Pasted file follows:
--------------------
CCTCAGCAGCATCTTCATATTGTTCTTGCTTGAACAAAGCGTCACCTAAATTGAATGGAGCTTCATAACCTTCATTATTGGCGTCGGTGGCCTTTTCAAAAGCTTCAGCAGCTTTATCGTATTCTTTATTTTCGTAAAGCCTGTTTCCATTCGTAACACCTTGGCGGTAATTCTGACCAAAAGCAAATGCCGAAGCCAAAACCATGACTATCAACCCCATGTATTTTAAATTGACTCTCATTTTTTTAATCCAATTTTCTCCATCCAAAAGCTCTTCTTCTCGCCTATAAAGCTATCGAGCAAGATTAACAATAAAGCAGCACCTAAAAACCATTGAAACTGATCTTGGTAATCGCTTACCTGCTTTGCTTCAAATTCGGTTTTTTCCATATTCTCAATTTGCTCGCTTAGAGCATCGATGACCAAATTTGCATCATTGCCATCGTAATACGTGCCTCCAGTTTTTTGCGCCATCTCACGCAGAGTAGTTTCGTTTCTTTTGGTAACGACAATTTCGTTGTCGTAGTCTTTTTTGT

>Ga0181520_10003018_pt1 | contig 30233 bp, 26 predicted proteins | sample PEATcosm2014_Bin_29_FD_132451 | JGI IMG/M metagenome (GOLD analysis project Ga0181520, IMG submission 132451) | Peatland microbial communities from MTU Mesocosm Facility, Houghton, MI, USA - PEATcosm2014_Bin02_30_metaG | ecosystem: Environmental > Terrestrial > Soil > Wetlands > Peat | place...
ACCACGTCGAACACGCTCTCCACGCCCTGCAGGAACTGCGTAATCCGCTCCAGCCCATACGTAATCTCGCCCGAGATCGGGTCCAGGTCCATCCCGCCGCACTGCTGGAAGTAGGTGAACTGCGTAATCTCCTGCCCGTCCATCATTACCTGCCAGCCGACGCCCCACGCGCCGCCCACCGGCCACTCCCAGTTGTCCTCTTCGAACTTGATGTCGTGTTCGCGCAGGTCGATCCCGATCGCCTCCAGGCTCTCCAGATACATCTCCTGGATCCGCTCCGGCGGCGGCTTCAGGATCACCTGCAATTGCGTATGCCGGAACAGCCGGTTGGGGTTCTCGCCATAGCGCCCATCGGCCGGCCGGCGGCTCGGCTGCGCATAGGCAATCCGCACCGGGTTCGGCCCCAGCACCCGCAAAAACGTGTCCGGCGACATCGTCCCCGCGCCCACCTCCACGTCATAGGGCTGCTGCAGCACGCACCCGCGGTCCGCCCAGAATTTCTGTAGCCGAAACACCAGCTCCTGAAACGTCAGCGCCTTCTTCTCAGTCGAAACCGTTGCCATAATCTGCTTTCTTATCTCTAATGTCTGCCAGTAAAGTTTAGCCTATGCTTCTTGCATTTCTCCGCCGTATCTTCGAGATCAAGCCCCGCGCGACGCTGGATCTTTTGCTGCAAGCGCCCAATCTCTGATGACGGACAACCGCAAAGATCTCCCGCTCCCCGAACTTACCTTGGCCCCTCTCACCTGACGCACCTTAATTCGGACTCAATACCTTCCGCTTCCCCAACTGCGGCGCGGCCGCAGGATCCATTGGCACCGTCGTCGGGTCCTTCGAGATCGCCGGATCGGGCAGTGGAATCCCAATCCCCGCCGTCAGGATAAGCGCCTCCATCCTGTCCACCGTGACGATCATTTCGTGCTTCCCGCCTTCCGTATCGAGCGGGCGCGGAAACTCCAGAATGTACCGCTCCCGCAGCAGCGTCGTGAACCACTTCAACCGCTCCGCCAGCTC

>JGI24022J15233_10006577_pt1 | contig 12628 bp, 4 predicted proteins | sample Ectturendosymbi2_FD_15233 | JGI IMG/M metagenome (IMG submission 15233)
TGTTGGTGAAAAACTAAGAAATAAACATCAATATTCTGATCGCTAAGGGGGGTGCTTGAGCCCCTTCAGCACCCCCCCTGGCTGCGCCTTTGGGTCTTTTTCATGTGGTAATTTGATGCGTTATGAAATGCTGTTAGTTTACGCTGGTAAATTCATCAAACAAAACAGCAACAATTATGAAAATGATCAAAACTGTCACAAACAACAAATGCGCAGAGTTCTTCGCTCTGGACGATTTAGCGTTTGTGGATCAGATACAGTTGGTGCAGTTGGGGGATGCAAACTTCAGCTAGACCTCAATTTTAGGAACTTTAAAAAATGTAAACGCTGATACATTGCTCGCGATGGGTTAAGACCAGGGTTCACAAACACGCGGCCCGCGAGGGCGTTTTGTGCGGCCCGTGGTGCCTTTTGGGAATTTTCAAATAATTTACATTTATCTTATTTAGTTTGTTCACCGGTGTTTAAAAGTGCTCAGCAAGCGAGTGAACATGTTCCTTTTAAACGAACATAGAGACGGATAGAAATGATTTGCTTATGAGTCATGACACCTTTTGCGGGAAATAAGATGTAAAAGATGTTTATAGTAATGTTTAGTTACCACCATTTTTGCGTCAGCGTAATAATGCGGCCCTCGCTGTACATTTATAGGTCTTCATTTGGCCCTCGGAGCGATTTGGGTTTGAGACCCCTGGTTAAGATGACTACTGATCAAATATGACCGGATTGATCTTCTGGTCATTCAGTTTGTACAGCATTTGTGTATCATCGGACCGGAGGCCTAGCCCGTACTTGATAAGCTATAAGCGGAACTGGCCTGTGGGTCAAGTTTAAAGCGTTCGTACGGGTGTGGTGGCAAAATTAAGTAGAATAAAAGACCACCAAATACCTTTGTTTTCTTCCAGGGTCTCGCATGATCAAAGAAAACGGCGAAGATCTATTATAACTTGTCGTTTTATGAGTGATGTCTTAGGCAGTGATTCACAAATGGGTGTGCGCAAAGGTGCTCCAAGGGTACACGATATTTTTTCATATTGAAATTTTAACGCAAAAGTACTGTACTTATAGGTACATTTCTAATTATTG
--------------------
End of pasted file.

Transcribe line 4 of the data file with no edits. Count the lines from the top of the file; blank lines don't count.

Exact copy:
>JGI24022J15233_10006577_pt1 | contig 12628 bp, 4 predicted proteins | sample Ectturendosymbi2_FD_15233 | JGI IMG/M metagenome (IMG submission 15233)